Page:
Where else could Kashkari have gone?

By Felix Salmon
December 8, 2009
Neel Kashkari writes in:


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A defender of Neel Kashkari writes in:

He worked his butt off at Treasury at great personal cost (both financial, with an 80% pay cut, and otherwise) to help keep catastrophe from happening, and now he’s out and reconnecting with the rest of his life. I seriously doubt that he invited the Post reporter to “hang out with him in the mountains”, as I know he chose not to “do” any press beyond hearings and remarks while heading TARP.

As for PIMCO, he has a Wharton MBA and experience in investment banking; In his mid 30s I doubt he’s ready to retire and needs to work somewhere. He was a political appointee under Paulson and only stayed on into the Obama Administration to provide continuity during a period that really needed it. Not to sound flippant, but where should someone like him work after serving in government?

It’s true that Kashkari worked hard at Treasury: everybody did. And it’s true that he made much less money there than he was making at Goldman. But that’s looking at his tenure at Treasury on a very narrow view. If you look at what going to Treasury did for Kashkari’s lifetime earnings and ability to easily find a high-paying job, it turns out to have been a very smart career move.

Now it’s entirely possible that Kashkari went to Treasury out of pure selflessness — but he’s blazed a trail now (or at least he would have done had he not been following in the footsteps of many who went before him) and in future anybody moving to Treasury can expect that doing so is liable to do wonders for their employability and their chances of ever making a seven-figure income.

Remember too what Kashkari’s job was at Treasury, before Hank Paulson came out with the Plan B of simply buying equity stakes in the banks: he was meant to be putting in place a mechanism to value precisely the kind of complex debt instruments that Pimco considers itself an expert in. In doing so, he doubtless spent a great deal of time with very senior Pimco officials who were probably flattering him daily in an attempt to bring him round to their way of thinking on the matter. It hardly matters whether or not they explicitly said at the time that they’d be interested in hiring him when he left government — Kashkari’s a smart guy, and he knows how the revolving door works.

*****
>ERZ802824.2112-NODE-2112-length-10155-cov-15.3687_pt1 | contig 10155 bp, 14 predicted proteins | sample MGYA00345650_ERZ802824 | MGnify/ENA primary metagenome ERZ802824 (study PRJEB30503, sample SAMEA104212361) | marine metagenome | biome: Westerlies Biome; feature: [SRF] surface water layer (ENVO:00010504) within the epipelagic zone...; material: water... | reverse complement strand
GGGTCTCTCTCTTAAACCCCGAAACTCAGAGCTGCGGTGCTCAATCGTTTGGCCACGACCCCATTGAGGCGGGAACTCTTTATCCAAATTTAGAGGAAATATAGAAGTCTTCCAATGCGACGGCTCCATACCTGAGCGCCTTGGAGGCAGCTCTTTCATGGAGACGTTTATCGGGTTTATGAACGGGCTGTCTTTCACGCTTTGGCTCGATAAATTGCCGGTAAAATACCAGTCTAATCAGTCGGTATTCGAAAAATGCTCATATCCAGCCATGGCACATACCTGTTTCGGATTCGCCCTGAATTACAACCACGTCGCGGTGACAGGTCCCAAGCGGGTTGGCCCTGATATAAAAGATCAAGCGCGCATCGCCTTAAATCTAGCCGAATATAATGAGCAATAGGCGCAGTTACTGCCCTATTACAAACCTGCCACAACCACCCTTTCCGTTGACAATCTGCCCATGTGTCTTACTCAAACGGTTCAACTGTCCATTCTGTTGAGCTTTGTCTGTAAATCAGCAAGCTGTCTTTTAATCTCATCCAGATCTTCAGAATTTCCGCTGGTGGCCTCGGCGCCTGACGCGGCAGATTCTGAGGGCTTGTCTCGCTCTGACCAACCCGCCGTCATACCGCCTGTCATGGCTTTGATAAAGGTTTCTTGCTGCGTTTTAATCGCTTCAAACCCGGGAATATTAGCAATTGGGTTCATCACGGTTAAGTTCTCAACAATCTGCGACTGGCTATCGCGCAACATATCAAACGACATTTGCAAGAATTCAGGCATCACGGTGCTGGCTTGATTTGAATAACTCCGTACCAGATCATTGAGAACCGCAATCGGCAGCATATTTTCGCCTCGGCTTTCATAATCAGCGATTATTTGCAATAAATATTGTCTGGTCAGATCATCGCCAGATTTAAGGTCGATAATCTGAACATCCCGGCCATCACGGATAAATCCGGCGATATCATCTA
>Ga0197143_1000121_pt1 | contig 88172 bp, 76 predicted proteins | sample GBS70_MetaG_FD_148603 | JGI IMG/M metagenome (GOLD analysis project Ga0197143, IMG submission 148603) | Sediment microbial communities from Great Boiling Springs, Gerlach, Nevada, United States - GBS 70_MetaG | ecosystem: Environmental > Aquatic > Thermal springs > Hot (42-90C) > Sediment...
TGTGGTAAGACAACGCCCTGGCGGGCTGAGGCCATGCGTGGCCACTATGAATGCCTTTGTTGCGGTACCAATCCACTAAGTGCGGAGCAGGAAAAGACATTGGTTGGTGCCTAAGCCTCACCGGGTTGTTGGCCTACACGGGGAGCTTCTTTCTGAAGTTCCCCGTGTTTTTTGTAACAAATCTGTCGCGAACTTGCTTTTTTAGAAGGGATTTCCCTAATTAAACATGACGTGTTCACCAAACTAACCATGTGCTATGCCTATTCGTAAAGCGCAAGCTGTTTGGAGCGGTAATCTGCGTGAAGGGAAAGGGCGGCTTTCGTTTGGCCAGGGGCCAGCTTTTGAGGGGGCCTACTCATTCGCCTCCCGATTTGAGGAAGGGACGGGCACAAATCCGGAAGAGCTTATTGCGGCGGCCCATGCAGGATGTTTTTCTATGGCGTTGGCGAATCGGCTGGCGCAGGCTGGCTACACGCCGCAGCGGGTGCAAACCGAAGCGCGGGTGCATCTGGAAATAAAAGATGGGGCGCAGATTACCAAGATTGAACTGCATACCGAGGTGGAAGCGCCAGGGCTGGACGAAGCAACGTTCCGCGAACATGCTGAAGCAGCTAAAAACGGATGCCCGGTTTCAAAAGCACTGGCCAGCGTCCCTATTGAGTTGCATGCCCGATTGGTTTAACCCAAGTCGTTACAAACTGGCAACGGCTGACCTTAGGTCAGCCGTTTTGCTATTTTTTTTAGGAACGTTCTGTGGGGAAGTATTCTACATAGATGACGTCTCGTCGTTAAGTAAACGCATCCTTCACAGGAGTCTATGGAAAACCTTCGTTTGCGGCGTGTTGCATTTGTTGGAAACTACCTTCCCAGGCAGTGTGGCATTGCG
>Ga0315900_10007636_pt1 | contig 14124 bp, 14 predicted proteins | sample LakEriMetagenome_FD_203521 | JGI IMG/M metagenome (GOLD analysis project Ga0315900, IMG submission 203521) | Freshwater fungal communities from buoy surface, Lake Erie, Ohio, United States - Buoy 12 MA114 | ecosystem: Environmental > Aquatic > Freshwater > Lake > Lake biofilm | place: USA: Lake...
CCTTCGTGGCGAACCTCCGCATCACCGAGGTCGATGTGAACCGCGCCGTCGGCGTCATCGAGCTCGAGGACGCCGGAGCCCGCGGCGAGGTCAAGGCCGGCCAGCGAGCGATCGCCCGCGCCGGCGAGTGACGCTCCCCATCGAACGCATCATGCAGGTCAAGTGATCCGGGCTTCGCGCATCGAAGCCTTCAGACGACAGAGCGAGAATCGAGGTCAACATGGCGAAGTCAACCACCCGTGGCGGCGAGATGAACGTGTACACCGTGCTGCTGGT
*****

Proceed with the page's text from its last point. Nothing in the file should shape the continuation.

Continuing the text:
So, where should someone like Kashkari work after serving in government? Well, for one thing, the system of having layers upon layers of political appointees at Treasury is ridiculous — and served to seriously hobble Tim Geithner in his first months on the job. Treasury should be run largely by career civil servants, not by political appointees.

And if Kashkari wants to serve the public, there are lots of ways he can do so which don’t involve working directly in financial services. Alternatively, if he wants to get out of that kind of thing althogether, he can go off and become a mountain ranger or a carpenter or a poet. More realistically, he had a career as an aerospace engineer; he could go back to that, or to manufacturing and engineering more generally. There’s no shortage of jobs for the likes of Neel Kashkari, and yet he picked the one which conflicted most egregiously with his attempt to serve his country. His decision to join Pimco right now means that no one will ever look at his decision to join Treasury quite the same way again.

As for the WaPo profile, you can be sure that it was written and photographed with the clear and express consent and permission of Neel Kashkari. He might not have been “doing press” for a while, but he certainly opened up to Laura Blumenfeld and Linda Davidson.

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